What happens in Tunisia won’t stay in Tunisia

What happens in Tunisia won’t stay in Tunisia

Gilbert N. Kahn is a professor of Political Science at Kean University.

The Jasmine Revolution ousting Tunisia’s President Zine El Abidine Ben Ali may well be the most dramatic political event to occur in the Muslim world since the overthrow of the Shah of Iran in 1979. In fact, it may be the first major effort to open up society and political institutions to democracy that has occurred in the Arab world since the rise to power of Mustafa Kemal Ataturk in Turkey in 1923.

What is so different this time is modern technology. The revolt in Tunisia and its ripple effects are being felt virtually immediately throughout the Arab world. From Libya to Egypt, from Jordan and Lebanon to Syria, regimes are feeling the tremors wherever Internet access is readily available, and where satellite dishes and cellular telephones are virtually unable to be quieted.

Admittedly, Tunisia is different from Morocco or Saudi Arabia or Iraq. It is a country of less than 11 million people, as opposed to Egypt which has a population of 84 million. It is a more modern, secular, and advanced society both socially and economically than virtually all countries in the region. Despite the fact that it was an authoritarian regime, it outlawed radical Islamic parties. Tunisia has a broader and deeper educational system and the middle class is more sophisticated and worldly.

That said, it was ruled for generations by rulers who limited individual freedoms, stifled the press, and restricted the Internet. Despite this, a dramatic underground movement was waiting to explode.

Will Tunisia become a democracy or will the nation’s dreaded secret service trump the much more enlightened military and make Tunisia an authoritarian police state? Will an Islamic fundamentalist regime emerge or will the openness expressed by those who overthrew Bin Ali now be prepared to take Tunisia seriously into the modern world? Finally, what will the attitude of the new regime be towards the West, towards fundamentalist Muslims, towards the traditionalist Islamic regimes, and towards Israel?

There is a genuine concern as to how this revolution in Tunisia will be treated in Saudi Arabia, the region’s most powerful and most closed authoritarian regime. How will the tyrannical rulers and religious clerics respond? Will they seek to capitalize on this revolution by expanding their power and authority?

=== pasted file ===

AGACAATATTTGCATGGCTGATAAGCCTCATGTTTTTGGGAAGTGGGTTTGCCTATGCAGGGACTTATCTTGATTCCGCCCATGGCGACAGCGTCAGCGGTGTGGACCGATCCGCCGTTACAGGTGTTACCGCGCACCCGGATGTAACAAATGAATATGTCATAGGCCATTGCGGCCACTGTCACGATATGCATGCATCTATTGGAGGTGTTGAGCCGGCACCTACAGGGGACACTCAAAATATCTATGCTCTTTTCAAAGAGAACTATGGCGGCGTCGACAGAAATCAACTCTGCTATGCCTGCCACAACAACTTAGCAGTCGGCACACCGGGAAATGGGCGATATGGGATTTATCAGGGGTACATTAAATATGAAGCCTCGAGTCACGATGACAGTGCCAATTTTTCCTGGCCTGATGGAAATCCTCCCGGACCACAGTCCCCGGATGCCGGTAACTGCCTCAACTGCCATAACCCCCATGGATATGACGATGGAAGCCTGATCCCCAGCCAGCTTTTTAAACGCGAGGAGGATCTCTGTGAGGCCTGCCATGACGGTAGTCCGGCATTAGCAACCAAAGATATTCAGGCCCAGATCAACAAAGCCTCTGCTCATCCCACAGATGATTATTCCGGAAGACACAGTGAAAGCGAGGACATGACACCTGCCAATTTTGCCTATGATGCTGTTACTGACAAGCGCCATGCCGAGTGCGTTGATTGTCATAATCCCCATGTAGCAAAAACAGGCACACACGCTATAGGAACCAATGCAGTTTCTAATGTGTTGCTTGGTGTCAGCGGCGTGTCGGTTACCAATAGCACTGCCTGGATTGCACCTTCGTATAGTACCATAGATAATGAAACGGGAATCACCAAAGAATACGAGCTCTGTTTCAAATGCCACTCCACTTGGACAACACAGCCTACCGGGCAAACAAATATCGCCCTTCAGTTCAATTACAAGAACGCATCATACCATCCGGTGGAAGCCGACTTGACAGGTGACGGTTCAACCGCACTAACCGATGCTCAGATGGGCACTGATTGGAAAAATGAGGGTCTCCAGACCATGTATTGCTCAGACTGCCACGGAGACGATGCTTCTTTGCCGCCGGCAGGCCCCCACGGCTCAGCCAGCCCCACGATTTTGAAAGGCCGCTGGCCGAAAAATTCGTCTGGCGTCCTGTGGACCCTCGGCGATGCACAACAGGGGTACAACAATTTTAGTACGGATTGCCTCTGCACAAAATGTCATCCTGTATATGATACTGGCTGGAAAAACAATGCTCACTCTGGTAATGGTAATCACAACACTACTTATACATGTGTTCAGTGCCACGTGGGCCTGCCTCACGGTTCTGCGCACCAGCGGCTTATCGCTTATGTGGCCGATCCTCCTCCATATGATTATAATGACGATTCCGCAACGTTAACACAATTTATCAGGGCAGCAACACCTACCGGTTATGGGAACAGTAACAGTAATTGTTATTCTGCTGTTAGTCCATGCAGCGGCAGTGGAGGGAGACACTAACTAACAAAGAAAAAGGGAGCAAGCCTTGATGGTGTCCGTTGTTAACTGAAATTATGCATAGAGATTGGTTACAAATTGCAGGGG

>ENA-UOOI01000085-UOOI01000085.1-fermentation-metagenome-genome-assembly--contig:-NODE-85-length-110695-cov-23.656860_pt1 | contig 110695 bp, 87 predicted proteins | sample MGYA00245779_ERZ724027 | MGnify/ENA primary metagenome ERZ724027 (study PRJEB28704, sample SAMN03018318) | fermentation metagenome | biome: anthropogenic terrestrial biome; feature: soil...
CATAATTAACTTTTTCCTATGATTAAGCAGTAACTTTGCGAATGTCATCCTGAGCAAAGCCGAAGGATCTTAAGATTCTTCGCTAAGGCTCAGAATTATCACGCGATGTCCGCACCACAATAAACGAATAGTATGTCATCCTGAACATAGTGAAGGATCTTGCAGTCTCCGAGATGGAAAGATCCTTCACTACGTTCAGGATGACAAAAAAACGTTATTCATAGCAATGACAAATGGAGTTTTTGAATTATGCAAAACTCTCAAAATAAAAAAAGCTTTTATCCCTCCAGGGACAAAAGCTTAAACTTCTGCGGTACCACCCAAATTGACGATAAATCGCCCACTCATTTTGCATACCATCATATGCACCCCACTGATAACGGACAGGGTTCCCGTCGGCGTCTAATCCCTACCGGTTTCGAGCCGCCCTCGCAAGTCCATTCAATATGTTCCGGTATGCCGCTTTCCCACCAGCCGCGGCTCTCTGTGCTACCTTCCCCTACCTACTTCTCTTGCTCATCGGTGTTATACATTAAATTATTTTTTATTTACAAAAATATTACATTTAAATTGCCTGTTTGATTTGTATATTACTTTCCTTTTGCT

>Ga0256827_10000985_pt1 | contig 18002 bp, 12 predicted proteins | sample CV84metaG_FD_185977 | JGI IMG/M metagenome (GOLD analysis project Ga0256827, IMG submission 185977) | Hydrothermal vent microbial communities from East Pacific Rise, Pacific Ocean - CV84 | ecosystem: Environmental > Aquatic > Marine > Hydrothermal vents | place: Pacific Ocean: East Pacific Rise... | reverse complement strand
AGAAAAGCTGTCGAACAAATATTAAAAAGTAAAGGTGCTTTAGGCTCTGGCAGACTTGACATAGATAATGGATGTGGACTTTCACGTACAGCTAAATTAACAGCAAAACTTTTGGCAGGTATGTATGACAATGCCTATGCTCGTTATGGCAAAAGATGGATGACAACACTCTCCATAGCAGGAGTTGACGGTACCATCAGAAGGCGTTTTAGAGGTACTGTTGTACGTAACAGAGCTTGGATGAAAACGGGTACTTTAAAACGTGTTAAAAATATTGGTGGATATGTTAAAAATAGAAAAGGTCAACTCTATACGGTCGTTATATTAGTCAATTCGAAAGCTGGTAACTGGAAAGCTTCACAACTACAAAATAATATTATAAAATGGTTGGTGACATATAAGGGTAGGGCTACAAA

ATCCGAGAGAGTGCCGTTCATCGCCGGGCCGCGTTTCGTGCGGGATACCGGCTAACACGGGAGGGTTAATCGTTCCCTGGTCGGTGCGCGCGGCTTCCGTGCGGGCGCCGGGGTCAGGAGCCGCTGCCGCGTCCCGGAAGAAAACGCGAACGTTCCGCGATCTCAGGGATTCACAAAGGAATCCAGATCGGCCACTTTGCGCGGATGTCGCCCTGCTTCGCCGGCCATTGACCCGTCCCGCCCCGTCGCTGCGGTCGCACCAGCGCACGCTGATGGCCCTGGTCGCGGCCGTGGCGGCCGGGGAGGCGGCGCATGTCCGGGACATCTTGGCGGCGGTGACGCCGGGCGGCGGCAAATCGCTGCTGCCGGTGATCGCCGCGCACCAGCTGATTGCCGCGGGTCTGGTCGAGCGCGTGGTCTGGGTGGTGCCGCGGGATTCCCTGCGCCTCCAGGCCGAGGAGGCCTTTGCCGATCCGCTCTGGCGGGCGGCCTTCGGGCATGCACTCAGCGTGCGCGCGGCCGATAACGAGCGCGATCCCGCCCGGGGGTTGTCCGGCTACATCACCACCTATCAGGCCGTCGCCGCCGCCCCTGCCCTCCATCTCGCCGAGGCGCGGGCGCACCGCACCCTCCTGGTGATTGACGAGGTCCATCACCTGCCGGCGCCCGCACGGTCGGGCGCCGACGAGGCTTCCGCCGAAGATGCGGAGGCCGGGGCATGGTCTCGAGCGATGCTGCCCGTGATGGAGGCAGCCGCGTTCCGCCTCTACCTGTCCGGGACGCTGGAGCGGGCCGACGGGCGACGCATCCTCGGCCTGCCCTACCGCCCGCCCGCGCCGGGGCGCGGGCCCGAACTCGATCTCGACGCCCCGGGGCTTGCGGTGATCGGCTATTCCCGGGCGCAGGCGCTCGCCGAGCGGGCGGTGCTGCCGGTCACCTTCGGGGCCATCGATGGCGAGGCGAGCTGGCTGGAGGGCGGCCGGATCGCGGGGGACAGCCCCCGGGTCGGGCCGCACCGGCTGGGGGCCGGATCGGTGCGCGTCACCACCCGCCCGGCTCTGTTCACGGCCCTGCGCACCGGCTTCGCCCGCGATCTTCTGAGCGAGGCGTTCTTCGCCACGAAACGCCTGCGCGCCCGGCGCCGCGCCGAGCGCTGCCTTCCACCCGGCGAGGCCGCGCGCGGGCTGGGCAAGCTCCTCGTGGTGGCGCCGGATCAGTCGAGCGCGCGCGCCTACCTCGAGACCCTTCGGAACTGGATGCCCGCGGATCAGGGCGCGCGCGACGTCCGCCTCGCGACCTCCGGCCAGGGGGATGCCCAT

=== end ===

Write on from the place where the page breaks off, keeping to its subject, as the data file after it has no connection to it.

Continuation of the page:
Major copycat unrest appears to be developing or even emerging in Egypt, Jordan, and Libya. Will similar revolutions there be repressed or will they succeed? In Iran — which already had demonstrated a growing, genuine dissident movement — will the events in Tunisia strengthen and galvanize the anti-regime movement or invite a further crackdown?

The most immediate potential tinderbox is Egypt. Elections are planned for the fall and many expect that despite weak health President Hosni Mubarak will be overwhelmingly reelected (unless succeeded by his son). There were already signs of serious unrest in Egypt prior to the Jasmine revolution. Egyptian authorities have dramatically increased their persecution of Coptic Christians and have been watching with great trepidation as the Muslim Brotherhood threatens to challenge the regime and its secular orientation.

The West is also caught up in the drama. As President Obama said in his Cairo speech in June 2009 and as Secretary of State Clinton expanded upon in her speech last month in Doha, democracy is on the move, even in the Arab world. But no one thinks that road will be smooth, straight, or harmless.

For years it has been said that once the Israelis and the Palestinians reconcile their differences, it will be easier to address other issues in the Arab world. Not to minimize the need to resolve all aspects of the Arab-Israel conflict, but the dramatic events of the past few weeks have shown that the Arab world is in deep turmoil whether or not Arabs and Jews make peace. Middle Eastern regimes are unstable and threatened with enormous conflicts, the threat from radical Islam, and restive populations.

The world may soon realize that resolving the Palestinian problem pales in comparison with, and is a mere distraction from, the gut issues facing the Islamic world which have been so visibly exposed in Tunisia.

read more: